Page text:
This Sunday I hiked Kaaterskill High Peak — for the 7th time in the last three years– and this completes the Grid for January, which means I have over the last few years managed to summit all thirty-five High Peaks during the month. With 286 High Peak ascents now under the belt, my journey toward the completion of the Catskill Grid is 68.1% complete, with only 134 peaks left to go.
But 134 is a lot of work, especially with close to half in winter months, when covering ground is so much slower and more difficult. Indeed, whether the Grid can be finished during 2018 is an interesting question. The test will be February — a dismal month for those of us who don’t like winter — and for me, with only 15 February peaks complete, this leaves a daunting 20 to climb — and worse, all this must take place during the second half of the month, as I’ll be out of town for the first half. In other words, 20 peaks in 14 days, and the trick is, for someone with aging knees and ankles, to make it to March in one piece, so that I can confront another 16 peaks, and then another 19 in April. May, however, is almost done, with only a single peak remaining.
“There’s no rush,” I’ve been counseled by people who are older, wiser, and more experienced, but in any case, we’re getting ahead of ourselves….
The Grid entails climbing the Catskills’ thirty-five high peaks in each calendar month, and on the drive home from the Adirondacks I planned to swing by and knock out Kaaterskill High Peak, one of two climbs left for August. But as I pulled into a parking spot on Clum Hill Road, the project seemed suddenly pointless. When runners cover ground with no particular training goals in mind, they call these “junk miles,” and now that term seemed like the right description for this hike, whose only purpose was to scratch a name off a list.
It didn’t help that Kaaterskill is one of my least favorites. There’s a long hike in on a wet, rocky path, then you have to cut through the woods to reach a snowmobile trail that’s in truly atrocious condition, and the summit is guarded by steep rock scrambles. Clum Hill Road offered a slightly shorter route, but I’d never been here before.
I got out of the car, glanced at the overcast sky, and didn’t bother changing into hiking clothes or grabbing my pack, didn’t bring any water, and forgot my compass, but headed out instead wearing a polo shirt received as a birthday present and a clean pair of shorts.
The mission was to complete the remaining twelve peaks needed to scratch the month of May off the Grid, and accordingly I arranged to take a week off of work. But the Rock The Ridge 50-miler left me with a sore ankle, which required a reduction in speed and mileage. In Henry David Thoreau’s essay, “Walking,” he used the word “saunter” to describe the act of sallying forth into the woods, which was for him the adventure and escape of his day, and he likened this daily saunter to the motion of a stream flowing downhill to the ocean:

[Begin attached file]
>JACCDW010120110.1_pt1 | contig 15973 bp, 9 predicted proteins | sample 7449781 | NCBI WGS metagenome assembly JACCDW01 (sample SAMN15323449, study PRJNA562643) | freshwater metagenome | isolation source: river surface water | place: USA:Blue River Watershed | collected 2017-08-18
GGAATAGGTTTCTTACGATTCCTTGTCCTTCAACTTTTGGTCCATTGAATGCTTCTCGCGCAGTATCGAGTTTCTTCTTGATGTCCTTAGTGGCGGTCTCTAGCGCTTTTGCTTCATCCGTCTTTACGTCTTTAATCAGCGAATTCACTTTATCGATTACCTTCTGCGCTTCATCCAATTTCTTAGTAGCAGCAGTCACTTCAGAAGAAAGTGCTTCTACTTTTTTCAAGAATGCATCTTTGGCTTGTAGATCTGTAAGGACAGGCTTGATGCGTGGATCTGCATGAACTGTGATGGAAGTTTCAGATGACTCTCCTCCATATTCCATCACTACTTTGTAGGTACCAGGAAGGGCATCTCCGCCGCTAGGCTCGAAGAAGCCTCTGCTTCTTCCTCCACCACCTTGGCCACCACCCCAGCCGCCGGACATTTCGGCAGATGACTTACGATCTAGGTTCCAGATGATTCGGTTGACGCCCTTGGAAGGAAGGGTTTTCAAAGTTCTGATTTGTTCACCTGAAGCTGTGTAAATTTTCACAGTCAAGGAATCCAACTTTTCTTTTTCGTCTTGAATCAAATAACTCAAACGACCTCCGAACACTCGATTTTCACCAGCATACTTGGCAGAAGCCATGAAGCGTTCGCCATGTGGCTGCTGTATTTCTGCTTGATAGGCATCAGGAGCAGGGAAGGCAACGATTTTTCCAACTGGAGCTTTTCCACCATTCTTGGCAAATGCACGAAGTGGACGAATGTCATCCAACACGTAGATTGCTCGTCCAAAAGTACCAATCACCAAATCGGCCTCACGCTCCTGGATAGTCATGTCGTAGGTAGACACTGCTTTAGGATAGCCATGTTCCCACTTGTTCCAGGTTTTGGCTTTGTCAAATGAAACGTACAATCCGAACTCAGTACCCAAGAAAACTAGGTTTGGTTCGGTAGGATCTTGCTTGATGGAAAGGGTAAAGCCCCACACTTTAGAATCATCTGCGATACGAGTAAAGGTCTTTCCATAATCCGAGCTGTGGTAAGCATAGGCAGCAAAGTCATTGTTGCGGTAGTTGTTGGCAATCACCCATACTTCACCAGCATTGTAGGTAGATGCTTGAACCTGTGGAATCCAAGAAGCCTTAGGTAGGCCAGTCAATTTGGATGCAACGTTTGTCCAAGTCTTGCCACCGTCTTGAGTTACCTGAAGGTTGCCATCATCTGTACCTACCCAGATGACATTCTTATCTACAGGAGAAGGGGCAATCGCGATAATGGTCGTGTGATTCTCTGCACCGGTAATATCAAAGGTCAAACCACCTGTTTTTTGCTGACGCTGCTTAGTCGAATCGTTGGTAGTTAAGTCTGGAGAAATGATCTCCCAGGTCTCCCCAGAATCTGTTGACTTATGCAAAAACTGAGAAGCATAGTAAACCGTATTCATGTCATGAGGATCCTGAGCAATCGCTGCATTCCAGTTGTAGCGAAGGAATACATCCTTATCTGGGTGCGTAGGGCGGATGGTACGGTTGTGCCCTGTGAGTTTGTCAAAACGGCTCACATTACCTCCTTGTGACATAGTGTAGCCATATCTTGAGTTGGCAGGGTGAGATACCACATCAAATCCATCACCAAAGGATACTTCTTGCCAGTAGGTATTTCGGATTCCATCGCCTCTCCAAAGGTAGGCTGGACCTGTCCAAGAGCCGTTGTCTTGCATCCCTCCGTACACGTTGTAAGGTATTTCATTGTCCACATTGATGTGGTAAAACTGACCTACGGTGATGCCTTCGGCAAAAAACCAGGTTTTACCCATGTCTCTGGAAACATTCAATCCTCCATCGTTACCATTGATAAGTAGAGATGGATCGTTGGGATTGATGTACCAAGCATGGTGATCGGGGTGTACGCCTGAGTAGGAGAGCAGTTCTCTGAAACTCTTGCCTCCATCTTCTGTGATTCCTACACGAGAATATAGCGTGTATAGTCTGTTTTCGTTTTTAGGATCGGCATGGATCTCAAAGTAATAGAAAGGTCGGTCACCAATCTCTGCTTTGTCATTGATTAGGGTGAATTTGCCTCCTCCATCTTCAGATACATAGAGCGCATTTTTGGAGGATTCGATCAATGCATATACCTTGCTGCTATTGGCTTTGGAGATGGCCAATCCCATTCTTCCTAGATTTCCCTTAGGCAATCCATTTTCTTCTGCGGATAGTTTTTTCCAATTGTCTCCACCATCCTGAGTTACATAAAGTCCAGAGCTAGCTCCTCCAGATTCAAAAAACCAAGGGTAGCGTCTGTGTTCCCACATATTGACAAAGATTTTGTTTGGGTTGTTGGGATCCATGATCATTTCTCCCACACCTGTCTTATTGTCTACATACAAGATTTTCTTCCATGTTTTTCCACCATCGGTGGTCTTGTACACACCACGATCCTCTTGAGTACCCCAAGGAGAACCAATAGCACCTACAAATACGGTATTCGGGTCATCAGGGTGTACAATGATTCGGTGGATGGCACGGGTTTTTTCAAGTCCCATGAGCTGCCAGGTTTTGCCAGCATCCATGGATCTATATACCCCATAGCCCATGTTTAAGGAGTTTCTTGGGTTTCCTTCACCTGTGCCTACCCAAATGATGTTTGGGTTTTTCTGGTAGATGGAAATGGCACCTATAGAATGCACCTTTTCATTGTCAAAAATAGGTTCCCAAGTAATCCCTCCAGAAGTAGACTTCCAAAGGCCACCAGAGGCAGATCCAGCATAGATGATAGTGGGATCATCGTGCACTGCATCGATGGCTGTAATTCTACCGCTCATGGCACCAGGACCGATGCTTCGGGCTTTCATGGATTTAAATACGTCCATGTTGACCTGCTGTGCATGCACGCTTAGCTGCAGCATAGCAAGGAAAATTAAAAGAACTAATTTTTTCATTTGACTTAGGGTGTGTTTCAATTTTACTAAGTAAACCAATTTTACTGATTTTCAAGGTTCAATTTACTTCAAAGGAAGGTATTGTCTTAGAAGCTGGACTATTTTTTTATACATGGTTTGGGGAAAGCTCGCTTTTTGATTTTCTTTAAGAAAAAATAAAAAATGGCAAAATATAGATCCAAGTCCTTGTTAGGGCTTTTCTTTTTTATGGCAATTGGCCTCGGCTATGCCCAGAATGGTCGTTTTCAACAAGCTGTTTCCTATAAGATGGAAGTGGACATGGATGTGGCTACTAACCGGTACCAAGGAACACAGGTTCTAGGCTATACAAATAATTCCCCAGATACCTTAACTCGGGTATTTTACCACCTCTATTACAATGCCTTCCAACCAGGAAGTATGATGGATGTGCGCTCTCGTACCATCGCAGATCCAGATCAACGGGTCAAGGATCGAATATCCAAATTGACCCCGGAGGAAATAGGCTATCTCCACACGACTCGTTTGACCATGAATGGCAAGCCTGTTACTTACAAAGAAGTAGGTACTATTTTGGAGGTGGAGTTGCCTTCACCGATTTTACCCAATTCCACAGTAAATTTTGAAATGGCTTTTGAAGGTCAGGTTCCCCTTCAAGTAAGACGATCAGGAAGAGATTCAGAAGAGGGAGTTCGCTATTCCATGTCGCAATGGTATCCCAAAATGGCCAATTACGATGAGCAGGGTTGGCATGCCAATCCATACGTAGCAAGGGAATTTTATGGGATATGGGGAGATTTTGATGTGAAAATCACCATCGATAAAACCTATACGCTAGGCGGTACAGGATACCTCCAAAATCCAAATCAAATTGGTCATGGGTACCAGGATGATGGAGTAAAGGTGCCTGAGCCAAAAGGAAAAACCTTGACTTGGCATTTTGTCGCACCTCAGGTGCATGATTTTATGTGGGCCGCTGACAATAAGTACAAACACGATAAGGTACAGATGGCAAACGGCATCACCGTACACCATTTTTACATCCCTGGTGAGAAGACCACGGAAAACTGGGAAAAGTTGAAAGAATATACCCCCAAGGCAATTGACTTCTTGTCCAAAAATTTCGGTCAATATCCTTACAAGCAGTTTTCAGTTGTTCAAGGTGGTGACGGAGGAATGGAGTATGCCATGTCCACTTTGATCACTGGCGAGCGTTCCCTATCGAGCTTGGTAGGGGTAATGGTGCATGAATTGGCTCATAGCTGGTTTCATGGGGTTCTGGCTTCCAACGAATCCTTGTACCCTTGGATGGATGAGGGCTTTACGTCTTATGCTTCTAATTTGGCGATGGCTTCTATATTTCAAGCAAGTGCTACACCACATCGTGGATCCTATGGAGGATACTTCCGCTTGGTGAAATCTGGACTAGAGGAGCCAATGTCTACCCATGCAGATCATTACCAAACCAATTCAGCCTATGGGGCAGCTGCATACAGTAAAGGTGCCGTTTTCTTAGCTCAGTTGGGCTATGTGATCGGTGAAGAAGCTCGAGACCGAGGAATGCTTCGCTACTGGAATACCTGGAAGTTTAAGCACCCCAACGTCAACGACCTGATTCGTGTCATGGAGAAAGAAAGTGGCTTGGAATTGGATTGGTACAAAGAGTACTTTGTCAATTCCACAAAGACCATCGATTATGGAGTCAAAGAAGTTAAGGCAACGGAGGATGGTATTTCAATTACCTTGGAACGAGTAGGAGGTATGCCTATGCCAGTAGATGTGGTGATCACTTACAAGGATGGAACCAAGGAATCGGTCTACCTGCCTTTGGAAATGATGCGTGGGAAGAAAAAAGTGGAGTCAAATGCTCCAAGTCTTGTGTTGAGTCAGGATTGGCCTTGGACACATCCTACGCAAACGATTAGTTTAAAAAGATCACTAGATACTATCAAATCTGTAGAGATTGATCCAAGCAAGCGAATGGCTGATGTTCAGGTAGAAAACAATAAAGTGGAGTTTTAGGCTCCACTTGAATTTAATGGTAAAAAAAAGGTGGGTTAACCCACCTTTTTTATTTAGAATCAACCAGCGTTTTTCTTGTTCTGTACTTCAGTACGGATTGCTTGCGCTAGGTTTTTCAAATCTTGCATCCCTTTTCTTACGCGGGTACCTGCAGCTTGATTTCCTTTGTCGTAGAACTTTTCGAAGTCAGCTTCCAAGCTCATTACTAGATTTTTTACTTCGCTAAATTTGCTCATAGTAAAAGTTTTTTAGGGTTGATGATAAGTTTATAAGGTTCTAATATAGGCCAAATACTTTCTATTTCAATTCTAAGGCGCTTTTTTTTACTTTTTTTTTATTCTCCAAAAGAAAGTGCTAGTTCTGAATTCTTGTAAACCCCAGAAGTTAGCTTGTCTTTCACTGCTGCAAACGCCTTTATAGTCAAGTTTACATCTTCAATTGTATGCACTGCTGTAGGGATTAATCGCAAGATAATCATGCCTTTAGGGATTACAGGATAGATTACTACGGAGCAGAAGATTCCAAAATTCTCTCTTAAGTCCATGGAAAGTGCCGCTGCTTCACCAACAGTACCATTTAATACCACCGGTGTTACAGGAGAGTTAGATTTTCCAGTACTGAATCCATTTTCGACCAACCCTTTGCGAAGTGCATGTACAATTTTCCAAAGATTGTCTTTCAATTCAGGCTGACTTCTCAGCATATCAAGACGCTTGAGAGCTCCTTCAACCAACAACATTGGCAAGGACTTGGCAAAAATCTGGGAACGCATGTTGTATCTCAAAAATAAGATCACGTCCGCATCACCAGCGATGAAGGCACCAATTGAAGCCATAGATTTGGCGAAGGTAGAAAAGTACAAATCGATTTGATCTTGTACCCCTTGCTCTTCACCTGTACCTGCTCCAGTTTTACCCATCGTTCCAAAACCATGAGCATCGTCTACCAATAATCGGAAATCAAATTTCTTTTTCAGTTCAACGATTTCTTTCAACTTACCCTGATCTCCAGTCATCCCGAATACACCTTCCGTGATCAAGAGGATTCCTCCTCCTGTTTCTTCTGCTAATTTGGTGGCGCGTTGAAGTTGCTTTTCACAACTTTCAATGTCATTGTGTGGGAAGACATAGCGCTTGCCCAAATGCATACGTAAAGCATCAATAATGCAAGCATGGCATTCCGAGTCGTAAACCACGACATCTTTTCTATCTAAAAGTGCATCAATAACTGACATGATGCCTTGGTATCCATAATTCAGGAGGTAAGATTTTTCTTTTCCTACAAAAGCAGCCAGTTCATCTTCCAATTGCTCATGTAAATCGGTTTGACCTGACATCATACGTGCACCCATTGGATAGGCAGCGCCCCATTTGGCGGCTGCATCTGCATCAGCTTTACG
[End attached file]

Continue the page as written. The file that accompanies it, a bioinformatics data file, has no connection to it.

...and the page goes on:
The saunterer, in the good sense, is no more vagrant than the meandering river, which is all the while sedulously seeking the shortest course to the sea.
— Henry David Thoreau, “Walking”
To complete the Grid for May, I’d need to saunter instead of run — and rather than pushing myself, I’d need to “flow” through the mountains, just like a stream, except I’d be going uphill as well as down…
Driving up to the Catskills early one morning, it was another dim day, with overcast skies smothering the light and fresh snow blotting out the subtle colors of the winter landscape. The Shawangunk Mountains slid by in the rear view mirror, slate gray and dusky taupe. The Catskills’ southern mountains looked like a bank of fog. The scene lacked energy, but this doesn’t matter when there are mountains to climb….
The goal was five more of the Catskills’ high peaks on one of the last weekends before winter, part of a quixotic mission to summit all 35 hiking barefoot. Odie and I piled into the car right after breakfast, and the drive to Windham went smoothly — except for route 23, where we had to stop at three traffic lights in a row, which sorely tested my patience, and then navigate a construction zone with a needlessly restrictive speed limit.
Yet once out of the car and on the trail, these frustrations vanished quickly. The path to Windham High Peak was a delight: smooth dirt at a moderate grade — a rarity in the rocky rugged Catskills — and I moved almost as quickly barefoot as I would have in shoes. From the summit, we looked south at the distinctive silhouette of the Blackhead range, which Odie and I had climbed just a few weeks earlier. Back then, we had marveled in the details: traversing three peaks and three notches, experiencing scrambles, slabs, and sometimes smooth trail, and discovering different plants and trees with each step along the way. Now for the first time, we got the big picture.
As I drove through the predawn darkness to the start of Manitou’s Revenge, my thoughts drifted and I wondered, could I win this race?
The idea was patently absurd: when it comes to technical trail running, I’ve historically finished in the middle of the pack. But I’ve been getting faster in recent years, even finishing in 3rd place at a 100-mile race earlier this year. Further, Manitou’s Revenge is not a large event. There would be fewer than 100 starters, and for all I knew, the best trail runners might not show up, or they might trip and fall on the rocky paths and drop out. In which case, victory might go to the tortoise, not the hare.